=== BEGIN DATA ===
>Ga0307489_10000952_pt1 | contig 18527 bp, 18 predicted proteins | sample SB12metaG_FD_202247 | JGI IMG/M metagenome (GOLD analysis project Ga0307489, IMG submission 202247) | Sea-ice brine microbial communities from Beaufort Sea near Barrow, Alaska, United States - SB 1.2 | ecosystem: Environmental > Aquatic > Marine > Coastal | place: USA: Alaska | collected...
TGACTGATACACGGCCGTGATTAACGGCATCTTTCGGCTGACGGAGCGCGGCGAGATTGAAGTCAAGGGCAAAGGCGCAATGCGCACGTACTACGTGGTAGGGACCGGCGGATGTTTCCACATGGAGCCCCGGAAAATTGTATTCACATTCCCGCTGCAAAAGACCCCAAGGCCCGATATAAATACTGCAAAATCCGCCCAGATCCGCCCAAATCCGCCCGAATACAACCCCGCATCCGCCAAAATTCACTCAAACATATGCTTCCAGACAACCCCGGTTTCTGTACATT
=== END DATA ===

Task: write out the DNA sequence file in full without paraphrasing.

>Ga0307489_10000952_pt1 | contig 18527 bp, 18 predicted proteins | sample SB12metaG_FD_202247 | JGI IMG/M metagenome (GOLD analysis project Ga0307489, IMG submission 202247) | Sea-ice brine microbial communities from Beaufort Sea near Barrow, Alaska, United States - SB 1.2 | ecosystem: Environmental > Aquatic > Marine > Coastal | place: USA: Alaska | collected...
TGACTGATACACGGCCGTGATTAACGGCATCTTTCGGCTGACGGAGCGCGGCGAGATTGAAGTCAAGGGCAAAGGCGCAATGCGCACGTACTACGTGGTAGGGACCGGCGGATGTTTCCACATGGAGCCCCGGAAAATTGTATTCACATTCCCGCTGCAAAAGACCCCAAGGCCCGATATAAATACTGCAAAATCCGCCCAGATCCGCCCAAATCCGCCCGAATACAACCCCGCATCCGCCAAAATTCACTCAAACATATGCTTCCAGACAACCCCGGTTTCTGTACATT